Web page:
You will not be notified unless you register through one of these methods. There is no automatic notification unless you register. If the defendant is released and is rearrested, you will need to register again. Registration is based on the booking number assigned when arrested.
In our justice system, defendants are presumed innocent until proven guilty in a court of law. Almost all defendants plead "not guilty" when charged with a crime. They may decide to change their plea after talking with a lawyer, or they may decide to go to trial and require that the State prove them guilty beyond a reasonable doubt.
Not through the criminal justice system. Restitution is ordered for out of pocket expenses directly related to the crime. If you would like to seek compensation for pain and suffering, you may wish to file a civil suit. However, neither the Victim/Witness Unit nor the Franklin County Prosecuting Attorney's Office can advise you in such a matter.
A protection order is an order that prohibits the respondent from contacting you. There are several kinds of civil protection orders: Domestic Violence, Sexual Assault, Restraining, Anti-Harassment and Vulnerable Adults. You can apply for a protection order at the clerk's office for District or Superior Court. There may or may not be a charge to obtain a protection order. For more information, contact the Victim/Witness Unit at 509-545-3543, or call the Superior Court Clerk's Office at 509-545-3525 or District Court Clerk's Office at 509-545-2131. There are also criminal No Contact Orders that the prosecutor may enter in criminal cases. If you would like a criminal no-contact order, contact the Victim/Witness Unit at 509-545-3543.
If you are a witness to a crime and you must appear at trial, you will receive a subpoena from the Franklin County Prosecuting Attorney or another attorney in the case. The subpoena should state where and when you must appear. When you are subpoenaed for trial, call the office that issued the subpoena a day or two before trial to see if the case is going to trial has been continued, or has been resolved. You are normally subpoenaed to appear at the Franklin County Superior Court, Franklin County District Court, or Benton Franklin County Juvenile Justice Center. It is a good idea to check in with the prosecutor's office if you are subpoenaed to Superior or District Court prior to signing in with the clerk's office for your witness fees.
The attorneys in the office are prohibited, by law, from giving legal advice.
If the person has an attorney appointed by the court, or has retained an attorney, we are not allowed to speak to them. If the person does not have an attorney, we can't speak to them alone, or we could become a witness in the case.
At the arraignment, the person charged with the crime enters a plea of guilty or not guilty to the charge. If, at any time, during the case, the person enters a plea of guilty to the charge the case will go to sentencing, either the same day or at a later date, where the court decides what punishment is appropriate. If there is no plea of guilty the case will normally proceed to trial.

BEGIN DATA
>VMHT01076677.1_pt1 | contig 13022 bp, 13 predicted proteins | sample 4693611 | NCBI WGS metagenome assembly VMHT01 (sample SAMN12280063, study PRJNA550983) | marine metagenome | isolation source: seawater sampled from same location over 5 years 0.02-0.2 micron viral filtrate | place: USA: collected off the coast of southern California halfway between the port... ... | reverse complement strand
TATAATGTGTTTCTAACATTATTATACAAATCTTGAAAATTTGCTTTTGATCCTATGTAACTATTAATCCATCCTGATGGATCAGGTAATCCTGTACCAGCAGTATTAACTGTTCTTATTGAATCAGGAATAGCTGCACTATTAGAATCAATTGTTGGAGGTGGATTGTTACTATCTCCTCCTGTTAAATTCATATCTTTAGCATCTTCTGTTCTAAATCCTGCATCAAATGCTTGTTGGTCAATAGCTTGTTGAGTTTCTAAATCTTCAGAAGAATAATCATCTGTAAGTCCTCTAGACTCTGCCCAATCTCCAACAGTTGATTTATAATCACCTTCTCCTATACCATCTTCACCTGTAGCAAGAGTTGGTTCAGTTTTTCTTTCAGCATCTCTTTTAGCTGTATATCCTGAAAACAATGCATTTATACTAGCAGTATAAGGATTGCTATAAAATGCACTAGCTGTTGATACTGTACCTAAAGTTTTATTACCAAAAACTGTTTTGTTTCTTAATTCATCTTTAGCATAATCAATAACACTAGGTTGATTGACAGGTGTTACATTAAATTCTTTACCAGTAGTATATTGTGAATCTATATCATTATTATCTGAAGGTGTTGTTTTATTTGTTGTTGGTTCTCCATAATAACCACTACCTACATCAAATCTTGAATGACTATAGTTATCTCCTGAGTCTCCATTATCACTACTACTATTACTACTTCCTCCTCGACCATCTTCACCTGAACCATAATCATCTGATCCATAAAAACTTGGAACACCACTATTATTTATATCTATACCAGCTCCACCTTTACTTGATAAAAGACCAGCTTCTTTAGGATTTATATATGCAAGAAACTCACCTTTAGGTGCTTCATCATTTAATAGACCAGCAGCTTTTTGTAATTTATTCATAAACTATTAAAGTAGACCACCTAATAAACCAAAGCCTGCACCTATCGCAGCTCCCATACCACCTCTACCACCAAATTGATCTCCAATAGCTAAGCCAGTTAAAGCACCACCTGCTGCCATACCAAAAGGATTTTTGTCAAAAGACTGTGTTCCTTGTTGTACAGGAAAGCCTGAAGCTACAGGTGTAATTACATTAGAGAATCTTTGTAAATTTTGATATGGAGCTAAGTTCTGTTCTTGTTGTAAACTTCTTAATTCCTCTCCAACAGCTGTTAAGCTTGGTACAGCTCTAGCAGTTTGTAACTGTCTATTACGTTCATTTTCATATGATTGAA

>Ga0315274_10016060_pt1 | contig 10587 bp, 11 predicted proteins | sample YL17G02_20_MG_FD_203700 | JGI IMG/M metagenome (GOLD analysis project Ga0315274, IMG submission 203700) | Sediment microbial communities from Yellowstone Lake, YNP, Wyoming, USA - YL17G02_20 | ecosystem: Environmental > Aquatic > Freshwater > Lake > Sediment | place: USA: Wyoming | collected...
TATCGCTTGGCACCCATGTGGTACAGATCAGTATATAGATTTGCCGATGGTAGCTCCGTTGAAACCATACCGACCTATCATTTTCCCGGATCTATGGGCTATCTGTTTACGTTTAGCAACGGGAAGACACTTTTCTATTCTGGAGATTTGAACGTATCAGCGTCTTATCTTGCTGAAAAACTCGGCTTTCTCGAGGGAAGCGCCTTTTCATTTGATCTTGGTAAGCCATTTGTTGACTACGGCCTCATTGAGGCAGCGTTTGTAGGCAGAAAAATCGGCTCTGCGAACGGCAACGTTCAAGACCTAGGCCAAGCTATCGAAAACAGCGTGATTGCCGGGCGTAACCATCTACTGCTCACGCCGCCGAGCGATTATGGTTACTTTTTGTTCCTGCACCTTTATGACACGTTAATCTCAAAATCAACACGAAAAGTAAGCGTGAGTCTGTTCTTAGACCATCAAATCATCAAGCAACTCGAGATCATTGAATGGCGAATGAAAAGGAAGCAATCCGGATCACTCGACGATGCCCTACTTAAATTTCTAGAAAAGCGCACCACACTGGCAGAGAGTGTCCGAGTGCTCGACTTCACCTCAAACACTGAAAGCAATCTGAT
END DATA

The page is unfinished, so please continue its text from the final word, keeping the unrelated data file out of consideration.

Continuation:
Contact the Administrative Office of the Courts for a brochure on this topic at the Washington Courts website.
A Guide on When and How to Challenge, Seal, Vacate or Expunge (PDF).
Crimes are reported to the law enforcement agency that has jurisdiction over where the crime occurred. For example, if the crime occurred in Pasco, Washington, this may be the Pasco Police Department or Franklin County Sheriff's Office.
Contact the court and make arrangements to appear on the next docket day.
Court hearings are open to the public and anyone may attend. Sometimes witnesses may be excluded from a trial until they testify. The deputy prosecutor will notify you if this is the case.
Submit a written request to the applicable law enforcement agency.
Contact the Kennewick Division of Child Support at:1120 N EdisonKennewick, WA 99336Phone: 509-374-2000
You must apply to the court where the order is entered. You must also notify the prosecutor of your request.
Appear in court at the designated time. You will be notified if you need to appear at a different time than the time listed on your subpoena. If you have additional questions, contact our office.
Call the number on the bottom of the subpoena immediately and explain the situation. Occasionally a different time can be arranged.
You cannot drop the charges. The Prosecutor's Office, on behalf of the State of Washington, filed charges and we are the only ones that can dismiss the case. However, your position on a case is important, please call the deputy prosecutor assigned to the case.
Provide estimates or find similar items in local advertisements, magazines or the internet.
The defendant is required to make payments based on an order of the court or an agreement with the agency that is monitoring them.
Criminal restitution is money ordered by the court to repay a victim or the victim's insurance company for financial losses. It is the right of a victim to be reimbursed for losses caused directly by the commission of a crime.